The Importance Of Christian Vristianity In Bram Stoker's Dracula
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Those who seek power will stop at no cost, sacrificing anything to accomplish their conquest, losing sight of who they are in the process, eventually twisted by the power they possess until they become evil. Christianity is a necessity in society and Bram Stoker tells a cautionary tale about abandoning one’s faith in his novel Dracula. During Stoker’s time, the rampant introduction of new technologies following the first Industrial Revolution and during the second caused many to abandon their Christian beliefs in the pursuit of science and advancement. With the abundance of discoveries and improvement of life, “God was not only no longer necessary for progress, but he was not necessary for life itself” and “science would become the new faith of the masses” (Christy). However, without Christian faith, people lost sight of the values and morals associated with it, essentially becoming soulless without it. Stoker utilizes vampires to symbolize the religious condemnation of society upon turning away from Christian values. If Christianity is abandoned, then people will become the monsters that vampires are. Stoker’s warning is seen through the vampires’ perversion of the Christian faith, the power that Christian icons hold over vampires, and the theme of sexuality.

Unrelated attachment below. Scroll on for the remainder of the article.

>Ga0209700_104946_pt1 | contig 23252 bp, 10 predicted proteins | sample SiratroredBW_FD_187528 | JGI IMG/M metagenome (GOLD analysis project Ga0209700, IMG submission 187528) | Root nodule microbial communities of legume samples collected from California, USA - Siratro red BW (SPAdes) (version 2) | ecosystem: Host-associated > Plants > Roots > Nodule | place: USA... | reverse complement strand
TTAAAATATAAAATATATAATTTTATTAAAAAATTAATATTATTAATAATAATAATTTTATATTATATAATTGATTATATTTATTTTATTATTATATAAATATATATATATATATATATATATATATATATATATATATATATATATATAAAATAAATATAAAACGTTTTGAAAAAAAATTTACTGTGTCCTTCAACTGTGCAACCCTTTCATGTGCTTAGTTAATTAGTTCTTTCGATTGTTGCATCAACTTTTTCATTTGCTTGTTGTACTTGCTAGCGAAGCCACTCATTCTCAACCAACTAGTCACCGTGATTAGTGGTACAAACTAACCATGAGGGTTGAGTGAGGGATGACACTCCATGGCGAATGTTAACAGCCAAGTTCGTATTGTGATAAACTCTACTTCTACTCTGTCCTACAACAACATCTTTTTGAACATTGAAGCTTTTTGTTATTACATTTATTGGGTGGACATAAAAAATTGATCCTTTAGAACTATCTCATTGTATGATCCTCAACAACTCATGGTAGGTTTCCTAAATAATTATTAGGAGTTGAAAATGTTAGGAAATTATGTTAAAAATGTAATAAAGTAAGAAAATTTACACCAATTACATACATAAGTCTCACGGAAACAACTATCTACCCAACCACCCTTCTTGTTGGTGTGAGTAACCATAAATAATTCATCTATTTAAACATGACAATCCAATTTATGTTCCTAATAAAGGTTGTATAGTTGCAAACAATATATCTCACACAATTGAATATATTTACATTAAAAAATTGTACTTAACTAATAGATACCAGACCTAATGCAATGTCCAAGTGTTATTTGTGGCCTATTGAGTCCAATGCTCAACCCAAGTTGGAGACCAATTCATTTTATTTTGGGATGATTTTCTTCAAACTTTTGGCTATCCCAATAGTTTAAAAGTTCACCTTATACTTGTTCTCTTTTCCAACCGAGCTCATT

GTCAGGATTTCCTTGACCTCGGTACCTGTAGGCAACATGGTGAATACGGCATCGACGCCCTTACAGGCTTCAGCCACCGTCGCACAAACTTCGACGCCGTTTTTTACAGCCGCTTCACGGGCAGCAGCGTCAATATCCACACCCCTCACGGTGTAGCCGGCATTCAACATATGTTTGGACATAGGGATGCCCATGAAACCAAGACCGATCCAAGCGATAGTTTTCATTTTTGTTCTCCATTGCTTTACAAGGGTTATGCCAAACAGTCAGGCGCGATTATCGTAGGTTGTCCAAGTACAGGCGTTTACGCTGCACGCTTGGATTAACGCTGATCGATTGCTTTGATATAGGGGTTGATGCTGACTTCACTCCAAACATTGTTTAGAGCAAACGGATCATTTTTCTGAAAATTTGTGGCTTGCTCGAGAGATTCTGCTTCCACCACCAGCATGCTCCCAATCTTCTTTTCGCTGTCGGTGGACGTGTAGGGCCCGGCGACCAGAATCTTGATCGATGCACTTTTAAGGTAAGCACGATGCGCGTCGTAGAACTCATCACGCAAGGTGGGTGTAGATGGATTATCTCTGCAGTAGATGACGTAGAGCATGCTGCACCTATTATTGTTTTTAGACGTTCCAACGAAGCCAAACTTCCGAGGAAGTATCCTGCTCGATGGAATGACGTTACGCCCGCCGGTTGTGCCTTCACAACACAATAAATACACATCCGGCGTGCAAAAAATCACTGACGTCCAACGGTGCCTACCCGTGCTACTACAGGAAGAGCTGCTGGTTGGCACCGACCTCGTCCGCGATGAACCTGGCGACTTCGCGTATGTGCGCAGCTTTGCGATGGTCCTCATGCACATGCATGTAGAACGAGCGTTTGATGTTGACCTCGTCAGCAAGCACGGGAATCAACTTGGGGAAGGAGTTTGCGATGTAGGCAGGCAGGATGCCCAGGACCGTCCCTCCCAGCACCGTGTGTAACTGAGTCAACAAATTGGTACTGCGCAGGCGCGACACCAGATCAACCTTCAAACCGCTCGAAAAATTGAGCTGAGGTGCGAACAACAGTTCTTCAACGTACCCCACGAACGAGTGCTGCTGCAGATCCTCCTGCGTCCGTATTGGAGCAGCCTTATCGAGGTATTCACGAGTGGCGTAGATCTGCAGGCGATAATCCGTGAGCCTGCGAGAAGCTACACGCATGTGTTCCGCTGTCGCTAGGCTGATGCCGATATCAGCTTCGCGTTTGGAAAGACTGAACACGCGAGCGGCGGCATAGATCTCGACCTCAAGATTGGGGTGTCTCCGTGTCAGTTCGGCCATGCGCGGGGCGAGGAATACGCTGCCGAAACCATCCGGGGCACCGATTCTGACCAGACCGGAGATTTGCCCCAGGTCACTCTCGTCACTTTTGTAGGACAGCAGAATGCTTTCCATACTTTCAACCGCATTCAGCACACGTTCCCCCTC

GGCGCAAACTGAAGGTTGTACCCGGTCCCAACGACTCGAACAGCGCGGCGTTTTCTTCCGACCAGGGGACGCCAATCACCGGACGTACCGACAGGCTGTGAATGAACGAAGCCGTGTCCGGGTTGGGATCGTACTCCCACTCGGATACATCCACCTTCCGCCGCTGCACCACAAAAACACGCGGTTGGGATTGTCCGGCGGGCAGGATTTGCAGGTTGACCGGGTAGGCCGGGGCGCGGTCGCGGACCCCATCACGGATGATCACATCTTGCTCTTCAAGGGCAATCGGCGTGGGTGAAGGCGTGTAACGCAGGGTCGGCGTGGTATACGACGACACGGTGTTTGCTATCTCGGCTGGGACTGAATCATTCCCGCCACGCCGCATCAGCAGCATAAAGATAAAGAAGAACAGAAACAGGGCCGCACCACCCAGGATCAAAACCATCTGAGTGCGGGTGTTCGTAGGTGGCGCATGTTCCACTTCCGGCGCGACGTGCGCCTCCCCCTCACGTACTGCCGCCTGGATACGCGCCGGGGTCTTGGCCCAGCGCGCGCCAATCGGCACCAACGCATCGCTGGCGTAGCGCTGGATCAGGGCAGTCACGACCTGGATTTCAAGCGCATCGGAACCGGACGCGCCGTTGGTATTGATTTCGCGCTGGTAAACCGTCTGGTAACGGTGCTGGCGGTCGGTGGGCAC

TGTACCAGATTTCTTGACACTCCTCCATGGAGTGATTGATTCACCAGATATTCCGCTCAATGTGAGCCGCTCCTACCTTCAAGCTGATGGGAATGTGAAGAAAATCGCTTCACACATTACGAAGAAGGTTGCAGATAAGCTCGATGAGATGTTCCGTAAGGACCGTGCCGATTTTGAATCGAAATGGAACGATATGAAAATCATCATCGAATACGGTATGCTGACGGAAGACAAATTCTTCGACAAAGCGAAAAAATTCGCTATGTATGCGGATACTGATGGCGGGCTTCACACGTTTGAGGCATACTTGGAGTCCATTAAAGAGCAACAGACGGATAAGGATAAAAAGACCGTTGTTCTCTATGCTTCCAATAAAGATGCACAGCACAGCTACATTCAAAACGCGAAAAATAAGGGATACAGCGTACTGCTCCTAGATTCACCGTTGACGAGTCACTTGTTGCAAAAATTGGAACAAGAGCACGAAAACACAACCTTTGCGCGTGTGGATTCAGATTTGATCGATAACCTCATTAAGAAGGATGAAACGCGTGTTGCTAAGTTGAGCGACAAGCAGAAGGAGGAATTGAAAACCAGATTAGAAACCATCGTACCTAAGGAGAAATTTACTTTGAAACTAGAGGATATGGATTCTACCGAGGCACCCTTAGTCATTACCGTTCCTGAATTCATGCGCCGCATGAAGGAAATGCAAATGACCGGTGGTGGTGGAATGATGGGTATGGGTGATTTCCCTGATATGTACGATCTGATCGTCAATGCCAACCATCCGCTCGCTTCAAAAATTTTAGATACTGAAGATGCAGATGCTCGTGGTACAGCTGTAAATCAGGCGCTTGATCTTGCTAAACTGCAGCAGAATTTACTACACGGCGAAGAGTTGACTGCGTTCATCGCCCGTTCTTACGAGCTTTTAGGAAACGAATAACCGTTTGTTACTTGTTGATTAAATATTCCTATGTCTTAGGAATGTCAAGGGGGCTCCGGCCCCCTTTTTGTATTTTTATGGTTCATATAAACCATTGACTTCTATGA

Similar to how people abandoned religion in pursuit of science and advancement, Count Dracula perverts the Christian faith to obtain more power. The very basis of vampirism includes the same elements of Christianity,